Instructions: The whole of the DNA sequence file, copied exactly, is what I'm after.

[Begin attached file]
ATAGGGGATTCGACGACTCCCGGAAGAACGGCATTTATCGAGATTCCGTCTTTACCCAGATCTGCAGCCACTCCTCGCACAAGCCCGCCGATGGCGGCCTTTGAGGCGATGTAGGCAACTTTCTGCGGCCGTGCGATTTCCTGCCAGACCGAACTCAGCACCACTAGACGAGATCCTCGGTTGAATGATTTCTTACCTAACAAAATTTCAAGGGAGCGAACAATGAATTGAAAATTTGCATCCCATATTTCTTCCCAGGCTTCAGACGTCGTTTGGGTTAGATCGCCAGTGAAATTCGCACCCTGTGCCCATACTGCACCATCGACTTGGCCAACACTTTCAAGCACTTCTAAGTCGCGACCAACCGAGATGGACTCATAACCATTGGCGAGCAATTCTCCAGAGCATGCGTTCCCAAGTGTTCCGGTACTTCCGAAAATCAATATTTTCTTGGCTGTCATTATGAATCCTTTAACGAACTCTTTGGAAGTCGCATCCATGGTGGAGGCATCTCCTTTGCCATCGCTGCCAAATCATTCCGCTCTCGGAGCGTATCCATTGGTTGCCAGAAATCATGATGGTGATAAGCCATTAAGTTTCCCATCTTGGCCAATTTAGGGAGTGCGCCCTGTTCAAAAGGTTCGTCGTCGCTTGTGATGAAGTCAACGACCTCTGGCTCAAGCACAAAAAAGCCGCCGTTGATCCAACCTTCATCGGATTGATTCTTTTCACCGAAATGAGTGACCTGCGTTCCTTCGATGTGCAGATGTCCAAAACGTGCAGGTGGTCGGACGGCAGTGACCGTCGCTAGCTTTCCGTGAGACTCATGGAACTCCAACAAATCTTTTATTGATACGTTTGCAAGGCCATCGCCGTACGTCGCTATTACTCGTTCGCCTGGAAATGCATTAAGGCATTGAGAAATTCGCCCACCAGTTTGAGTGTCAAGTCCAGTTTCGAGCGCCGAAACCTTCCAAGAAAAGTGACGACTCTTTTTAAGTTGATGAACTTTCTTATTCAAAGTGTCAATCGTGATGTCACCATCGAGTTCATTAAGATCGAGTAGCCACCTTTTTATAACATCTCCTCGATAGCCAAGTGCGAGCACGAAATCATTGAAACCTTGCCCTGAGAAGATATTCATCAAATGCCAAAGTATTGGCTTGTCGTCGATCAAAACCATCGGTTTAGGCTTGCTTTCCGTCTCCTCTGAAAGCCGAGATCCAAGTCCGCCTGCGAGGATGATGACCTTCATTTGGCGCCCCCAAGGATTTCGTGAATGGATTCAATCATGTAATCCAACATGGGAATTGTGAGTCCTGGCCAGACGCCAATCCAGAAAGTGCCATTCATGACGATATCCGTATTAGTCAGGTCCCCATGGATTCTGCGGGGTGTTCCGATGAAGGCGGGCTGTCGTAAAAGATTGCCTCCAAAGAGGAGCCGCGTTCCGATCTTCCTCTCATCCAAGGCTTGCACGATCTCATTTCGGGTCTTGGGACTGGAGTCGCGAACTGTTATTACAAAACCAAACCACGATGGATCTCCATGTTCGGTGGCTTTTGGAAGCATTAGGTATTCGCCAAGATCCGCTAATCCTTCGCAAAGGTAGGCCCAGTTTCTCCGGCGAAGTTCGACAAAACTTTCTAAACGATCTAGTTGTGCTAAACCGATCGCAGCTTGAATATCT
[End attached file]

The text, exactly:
ATAGGGGATTCGACGACTCCCGGAAGAACGGCATTTATCGAGATTCCGTCTTTACCCAGATCTGCAGCCACTCCTCGCACAAGCCCGCCGATGGCGGCCTTTGAGGCGATGTAGGCAACTTTCTGCGGCCGTGCGATTTCCTGCCAGACCGAACTCAGCACCACTAGACGAGATCCTCGGTTGAATGATTTCTTACCTAACAAAATTTCAAGGGAGCGAACAATGAATTGAAAATTTGCATCCCATATTTCTTCCCAGGCTTCAGACGTCGTTTGGGTTAGATCGCCAGTGAAATTCGCACCCTGTGCCCATACTGCACCATCGACTTGGCCAACACTTTCAAGCACTTCTAAGTCGCGACCAACCGAGATGGACTCATAACCATTGGCGAGCAATTCTCCAGAGCATGCGTTCCCAAGTGTTCCGGTACTTCCGAAAATCAATATTTTCTTGGCTGTCATTATGAATCCTTTAACGAACTCTTTGGAAGTCGCATCCATGGTGGAGGCATCTCCTTTGCCATCGCTGCCAAATCATTCCGCTCTCGGAGCGTATCCATTGGTTGCCAGAAATCATGATGGTGATAAGCCATTAAGTTTCCCATCTTGGCCAATTTAGGGAGTGCGCCCTGTTCAAAAGGTTCGTCGTCGCTTGTGATGAAGTCAACGACCTCTGGCTCAAGCACAAAAAAGCCGCCGTTGATCCAACCTTCATCGGATTGATTCTTTTCACCGAAATGAGTGACCTGCGTTCCTTCGATGTGCAGATGTCCAAAACGTGCAGGTGGTCGGACGGCAGTGACCGTCGCTAGCTTTCCGTGAGACTCATGGAACTCCAACAAATCTTTTATTGATACGTTTGCAAGGCCATCGCCGTACGTCGCTATTACTCGTTCGCCTGGAAATGCATTAAGGCATTGAGAAATTCGCCCACCAGTTTGAGTGTCAAGTCCAGTTTCGAGCGCCGAAACCTTCCAAGAAAAGTGACGACTCTTTTTAAGTTGATGAACTTTCTTATTCAAAGTGTCAATCGTGATGTCACCATCGAGTTCATTAAGATCGAGTAGCCACCTTTTTATAACATCTCCTCGATAGCCAAGTGCGAGCACGAAATCATTGAAACCTTGCCCTGAGAAGATATTCATCAAATGCCAAAGTATTGGCTTGTCGTCGATCAAAACCATCGGTTTAGGCTTGCTTTCCGTCTCCTCTGAAAGCCGAGATCCAAGTCCGCCTGCGAGGATGATGACCTTCATTTGGCGCCCCCAAGGATTTCGTGAATGGATTCAATCATGTAATCCAACATGGGAATTGTGAGTCCTGGCCAGACGCCAATCCAGAAAGTGCCATTCATGACGATATCCGTATTAGTCAGGTCCCCATGGATTCTGCGGGGTGTTCCGATGAAGGCGGGCTGTCGTAAAAGATTGCCTCCAAAGAGGAGCCGCGTTCCGATCTTCCTCTCATCCAAGGCTTGCACGATCTCATTTCGGGTCTTGGGACTGGAGTCGCGAACTGTTATTACAAAACCAAACCACGATGGATCTCCATGTTCGGTGGCTTTTGGAAGCATTAGGTATTCGCCAAGATCCGCTAATCCTTCGCAAAGGTAGGCCCAGTTTCTCCGGCGAAGTTCGACAAAACTTTCTAAACGATCTAGTTGTGCTAAACCGATCGCAGCTTGAATATCT